The first six months of his priesthood, he said the Mass in Latin. By the season of Advent, near Christmas, he switched to English.
“For me it was wonderful, it was the way it was meant to be, involving the people in the worship of God in their own language and involving the parishioners in the actual celebration,” Houlihan said.
Eventually, lay people were asked to read at Mass, they were invited to sing and eventually they became Eucharistic ministers. It was a time of upheaval and not everyone in the pews embraced the differences, he said.
“Fifty years later, we take it for granted,” he said. “But back then it was a struggle to make the change.”
Houlihan had an impact of a different sort at St. Patrick. He worked with the congregation over several years to complete renovations on the beautiful but aging building. The rectory also was torn down and a new parish center built to meet all the church’s needs.
Houlihan’s work as a priest hasn’t been without controversy. In 1998, the diocese settled a lawsuit filed by a priest who claimed he was sexually assaulted by Houlihan, although both Houlihan and the diocese denied the allegations.
And again in 2002, the diocese agreed in a separate case to pay a former associate pastor at St. Patrick $35,000 to settle a complaint of sexual discrimination. A Montana Human Rights Bureau investigator reviewed the claim and dismissed it, suggesting it has been filed by the priest in retaliation for Houlihan’s lack of support for the priest in a different matter.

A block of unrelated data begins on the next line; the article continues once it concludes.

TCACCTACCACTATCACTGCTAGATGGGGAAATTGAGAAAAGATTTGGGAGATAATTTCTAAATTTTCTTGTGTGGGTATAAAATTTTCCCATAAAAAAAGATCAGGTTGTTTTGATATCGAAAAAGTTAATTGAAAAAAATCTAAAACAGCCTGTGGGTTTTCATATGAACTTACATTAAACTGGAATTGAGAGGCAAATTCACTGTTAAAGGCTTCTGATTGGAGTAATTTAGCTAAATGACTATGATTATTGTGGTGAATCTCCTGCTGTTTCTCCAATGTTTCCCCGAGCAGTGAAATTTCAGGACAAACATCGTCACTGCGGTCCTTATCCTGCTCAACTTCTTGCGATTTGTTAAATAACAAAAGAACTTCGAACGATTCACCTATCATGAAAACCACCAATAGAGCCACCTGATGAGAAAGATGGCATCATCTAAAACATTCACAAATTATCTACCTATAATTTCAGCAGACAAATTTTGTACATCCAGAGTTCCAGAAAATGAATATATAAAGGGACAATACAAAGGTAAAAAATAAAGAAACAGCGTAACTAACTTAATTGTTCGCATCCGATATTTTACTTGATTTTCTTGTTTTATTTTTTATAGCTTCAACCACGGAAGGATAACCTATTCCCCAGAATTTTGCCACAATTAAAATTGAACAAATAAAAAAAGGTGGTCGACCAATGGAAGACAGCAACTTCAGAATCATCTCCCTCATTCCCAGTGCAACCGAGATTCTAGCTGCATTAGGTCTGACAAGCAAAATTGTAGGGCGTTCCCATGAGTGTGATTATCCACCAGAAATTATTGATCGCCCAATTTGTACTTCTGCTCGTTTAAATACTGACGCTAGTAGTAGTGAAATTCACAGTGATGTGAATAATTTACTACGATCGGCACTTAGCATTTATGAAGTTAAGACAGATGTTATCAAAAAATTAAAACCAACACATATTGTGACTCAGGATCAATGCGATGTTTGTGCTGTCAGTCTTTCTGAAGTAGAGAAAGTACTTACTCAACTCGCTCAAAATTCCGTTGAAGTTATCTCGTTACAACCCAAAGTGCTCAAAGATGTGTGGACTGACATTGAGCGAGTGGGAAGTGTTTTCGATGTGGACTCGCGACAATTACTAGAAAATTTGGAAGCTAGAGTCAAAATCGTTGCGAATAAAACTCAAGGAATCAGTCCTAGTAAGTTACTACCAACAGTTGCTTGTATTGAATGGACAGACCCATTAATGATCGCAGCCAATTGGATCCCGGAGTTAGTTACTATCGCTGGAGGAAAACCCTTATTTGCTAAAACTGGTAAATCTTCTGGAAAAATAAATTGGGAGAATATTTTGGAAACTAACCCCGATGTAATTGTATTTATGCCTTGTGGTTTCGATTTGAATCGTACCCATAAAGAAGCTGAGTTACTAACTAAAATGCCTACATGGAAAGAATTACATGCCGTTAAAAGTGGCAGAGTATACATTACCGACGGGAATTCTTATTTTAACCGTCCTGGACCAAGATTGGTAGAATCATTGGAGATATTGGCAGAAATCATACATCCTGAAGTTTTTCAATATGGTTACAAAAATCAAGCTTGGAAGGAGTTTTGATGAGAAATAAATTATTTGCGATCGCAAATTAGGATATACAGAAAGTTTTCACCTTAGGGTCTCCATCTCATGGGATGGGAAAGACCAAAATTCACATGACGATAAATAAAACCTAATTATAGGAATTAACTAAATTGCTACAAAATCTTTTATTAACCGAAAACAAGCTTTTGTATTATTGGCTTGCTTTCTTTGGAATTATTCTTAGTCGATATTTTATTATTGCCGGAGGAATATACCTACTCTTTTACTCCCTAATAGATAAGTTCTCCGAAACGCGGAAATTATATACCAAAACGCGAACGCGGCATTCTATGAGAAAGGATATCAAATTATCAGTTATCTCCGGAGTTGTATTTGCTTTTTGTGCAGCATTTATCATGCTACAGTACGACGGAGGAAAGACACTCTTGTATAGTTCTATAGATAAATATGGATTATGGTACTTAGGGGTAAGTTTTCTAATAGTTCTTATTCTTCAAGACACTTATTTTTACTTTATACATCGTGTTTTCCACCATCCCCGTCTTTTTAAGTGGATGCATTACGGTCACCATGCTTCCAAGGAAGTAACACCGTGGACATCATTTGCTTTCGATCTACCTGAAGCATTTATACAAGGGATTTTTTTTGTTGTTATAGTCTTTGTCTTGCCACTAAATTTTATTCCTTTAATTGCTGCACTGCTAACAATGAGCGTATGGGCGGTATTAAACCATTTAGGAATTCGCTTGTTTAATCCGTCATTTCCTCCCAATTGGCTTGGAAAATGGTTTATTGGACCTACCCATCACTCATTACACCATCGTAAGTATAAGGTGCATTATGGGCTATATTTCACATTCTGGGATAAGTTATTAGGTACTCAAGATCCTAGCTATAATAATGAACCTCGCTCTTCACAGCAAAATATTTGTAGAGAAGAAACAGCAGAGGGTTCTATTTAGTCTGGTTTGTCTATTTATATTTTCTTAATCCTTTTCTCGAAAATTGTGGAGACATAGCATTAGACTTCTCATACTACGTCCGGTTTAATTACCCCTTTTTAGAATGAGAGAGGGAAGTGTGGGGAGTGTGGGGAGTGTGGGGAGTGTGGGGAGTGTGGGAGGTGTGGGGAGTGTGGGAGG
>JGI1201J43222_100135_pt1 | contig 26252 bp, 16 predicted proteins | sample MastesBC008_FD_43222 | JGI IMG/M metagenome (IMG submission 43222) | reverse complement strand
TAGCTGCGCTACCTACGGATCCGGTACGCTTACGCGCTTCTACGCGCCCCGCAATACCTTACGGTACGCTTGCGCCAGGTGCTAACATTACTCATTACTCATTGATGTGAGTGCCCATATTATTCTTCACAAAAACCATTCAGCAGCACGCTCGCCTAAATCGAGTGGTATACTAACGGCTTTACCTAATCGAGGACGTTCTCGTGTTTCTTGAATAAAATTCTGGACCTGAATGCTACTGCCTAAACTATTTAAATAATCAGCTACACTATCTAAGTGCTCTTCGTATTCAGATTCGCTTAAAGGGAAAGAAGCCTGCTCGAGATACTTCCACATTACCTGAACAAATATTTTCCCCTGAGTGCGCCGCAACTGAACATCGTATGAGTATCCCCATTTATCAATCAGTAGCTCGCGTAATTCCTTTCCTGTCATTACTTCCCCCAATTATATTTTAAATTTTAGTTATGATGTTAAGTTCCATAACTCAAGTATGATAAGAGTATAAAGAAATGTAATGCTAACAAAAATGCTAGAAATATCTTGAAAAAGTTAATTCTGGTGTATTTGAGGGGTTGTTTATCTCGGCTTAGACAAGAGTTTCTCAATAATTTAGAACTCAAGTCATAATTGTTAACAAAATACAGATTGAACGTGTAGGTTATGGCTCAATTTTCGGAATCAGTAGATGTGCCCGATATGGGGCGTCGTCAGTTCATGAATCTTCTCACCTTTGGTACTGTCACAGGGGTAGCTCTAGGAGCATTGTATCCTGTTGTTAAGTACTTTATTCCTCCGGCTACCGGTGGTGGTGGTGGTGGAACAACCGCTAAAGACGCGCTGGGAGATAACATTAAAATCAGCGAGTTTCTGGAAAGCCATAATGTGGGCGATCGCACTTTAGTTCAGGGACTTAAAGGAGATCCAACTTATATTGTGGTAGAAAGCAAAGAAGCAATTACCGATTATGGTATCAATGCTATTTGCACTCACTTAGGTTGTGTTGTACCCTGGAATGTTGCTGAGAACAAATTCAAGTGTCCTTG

Houlihan declined to talk about the cases, saying his lawyer has advised him against it. But he said the pain he felt then has helped him empathize with those he serves.
When he talks about the future of the Catholic Church, Houlihan often brings up Pope Francis. Houlihan sees the new pope as an extension of what began with Vatican II, a man who cares about people, and especially the poor.
Houlihan predicts Pope Francis will meet the challenge of the declining number of priests, suggesting the church may see changes once unheard of.
“I’m hoping he’ll eventually approve of ordaining married men, and eventually women as well, although that’s probably a little farther down the road,” he said.
For himself, Houlihan has no plans to retire. As long as he’s in good health, he plans to continue his ministry.
That includes substituting for the Rev. Robert Grosch when St. Pat’s full-time priest is on vacation. Grosch also asked Houlihan, who retired from full-time service five years ago, to continue his work visiting the very ill at the hospitals and bringing comfort to their families.
He finds some of his greatest satisfaction in those situations, being the hands and feet of Jesus. He also enjoys the occasional wedding and baptism he presides over, as well as preaching the word of God and celebrating all the sacraments.
It’s all about spending his time among the people he serves, something encouraged by Pope Francis, and the momentous work done 50 years ago.
“Vatican II reminded us that the priest is one of the people,” he said. “We’re not separate from them.”